Striking gold in a family tree

Susan Korngold’s ancestor Ol’ Virginny Fennimore gravestone in Dayton Cemetery. Lisa Gavon photo

Susan Korngold’s ancestor Ol’ Virginny Fennimore gravestone in Dayton Cemetery. Lisa Gavon photo

"You are of pioneer stock!” her father would gleefully shout as she worked out in the fields. He was filled with pride at her prodigious capacity for hard physical labor. Decades later, Susan Korngold still drives her own backhoe, hand tills her extensive garden, maintains the irrigation ditches, and does all the difficult clearing necessary on her Alpine County ranch.

Her property includes the charming and immaculately cared for Quail Hollow Airbnb, bordering the West Fork of the Carson River. Remarkably, it also lies along a portion of the Carson River Route of the Old Emigrant Trail. Although known by a few different names, this was not only the shortest way to the California gold fields but the most popular one between 1848 and 1851.

In his fascinating guidebook Gold Rush Trail, Historian Frank Tortorich provides real insight into the mindset of gold-seekers after the first big discoveries in both California and what subsequently became the state of Nevada. Tortorich writes that the attitude of the day was that the land was “theirs for the taking”. The sad but true fact is that the previously undisturbed and stable history of tribal lands throughout the United States was completely overrun during these decades.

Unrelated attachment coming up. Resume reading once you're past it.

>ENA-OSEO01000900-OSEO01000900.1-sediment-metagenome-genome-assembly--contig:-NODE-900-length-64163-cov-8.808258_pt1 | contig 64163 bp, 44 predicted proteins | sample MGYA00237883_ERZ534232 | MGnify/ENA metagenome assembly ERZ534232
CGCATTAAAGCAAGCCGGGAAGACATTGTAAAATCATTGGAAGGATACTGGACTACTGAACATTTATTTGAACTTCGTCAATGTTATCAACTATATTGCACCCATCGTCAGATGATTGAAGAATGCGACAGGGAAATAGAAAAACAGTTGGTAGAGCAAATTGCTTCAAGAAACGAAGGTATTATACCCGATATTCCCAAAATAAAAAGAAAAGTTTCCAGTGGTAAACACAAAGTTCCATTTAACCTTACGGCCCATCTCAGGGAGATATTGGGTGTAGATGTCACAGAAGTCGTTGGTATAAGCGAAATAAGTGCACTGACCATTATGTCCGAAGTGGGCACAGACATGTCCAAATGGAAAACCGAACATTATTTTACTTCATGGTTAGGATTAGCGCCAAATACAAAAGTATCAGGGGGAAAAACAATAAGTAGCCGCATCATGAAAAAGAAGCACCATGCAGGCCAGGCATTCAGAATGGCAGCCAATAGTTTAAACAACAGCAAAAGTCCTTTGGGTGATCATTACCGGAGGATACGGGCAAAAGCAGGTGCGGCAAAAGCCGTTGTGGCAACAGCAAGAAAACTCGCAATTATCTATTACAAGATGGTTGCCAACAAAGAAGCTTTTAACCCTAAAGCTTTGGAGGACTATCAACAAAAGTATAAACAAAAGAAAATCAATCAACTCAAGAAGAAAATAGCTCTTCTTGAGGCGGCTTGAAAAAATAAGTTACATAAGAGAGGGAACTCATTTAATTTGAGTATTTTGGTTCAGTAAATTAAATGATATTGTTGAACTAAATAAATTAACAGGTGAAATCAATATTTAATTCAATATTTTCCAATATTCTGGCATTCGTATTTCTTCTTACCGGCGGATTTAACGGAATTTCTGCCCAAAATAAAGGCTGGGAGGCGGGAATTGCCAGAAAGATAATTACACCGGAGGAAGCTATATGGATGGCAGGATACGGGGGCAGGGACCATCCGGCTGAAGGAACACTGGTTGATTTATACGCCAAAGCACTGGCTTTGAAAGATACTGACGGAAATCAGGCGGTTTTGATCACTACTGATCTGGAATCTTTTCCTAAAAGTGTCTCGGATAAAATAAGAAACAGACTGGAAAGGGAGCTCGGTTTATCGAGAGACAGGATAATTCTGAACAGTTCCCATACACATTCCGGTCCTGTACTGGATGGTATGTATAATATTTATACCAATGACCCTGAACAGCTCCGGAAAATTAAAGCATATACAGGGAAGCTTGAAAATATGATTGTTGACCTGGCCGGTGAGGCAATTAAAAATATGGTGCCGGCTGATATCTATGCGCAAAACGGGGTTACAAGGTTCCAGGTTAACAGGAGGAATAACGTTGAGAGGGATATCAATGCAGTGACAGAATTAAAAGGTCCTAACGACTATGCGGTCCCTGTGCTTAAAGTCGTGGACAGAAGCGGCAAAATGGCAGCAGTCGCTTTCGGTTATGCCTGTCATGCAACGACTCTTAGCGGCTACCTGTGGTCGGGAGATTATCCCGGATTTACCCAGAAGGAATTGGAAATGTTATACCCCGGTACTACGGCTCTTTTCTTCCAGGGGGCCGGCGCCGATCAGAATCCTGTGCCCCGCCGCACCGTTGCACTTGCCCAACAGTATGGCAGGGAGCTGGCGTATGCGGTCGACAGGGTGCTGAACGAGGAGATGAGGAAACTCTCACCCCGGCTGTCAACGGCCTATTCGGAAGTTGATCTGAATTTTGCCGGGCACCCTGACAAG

Woodfords Canyon, right here in Alpine County, held a big part in the unfolding of this unprecedented onslaught of settlers. Following the Tortorich guide, you will find that physical evidence still exists of this complicated period of time. Men were coming in droves trying to make their fortune finding gold. Though steep and treacherous, the canyon was the easiest way to cross the foreboding Sierra Nevada.

When Susan found out recently from a cousin who was redoing their family tree that she was related to James Fennimore, she was taken aback, and had to marvel. She really was from pioneer stock, as her father had somehow intuitively known. Following the line from Susan’s grandfather, and going back five generations, there you will find the illustrious James Fennimore, half-brother to Susan’s great-great grandfather.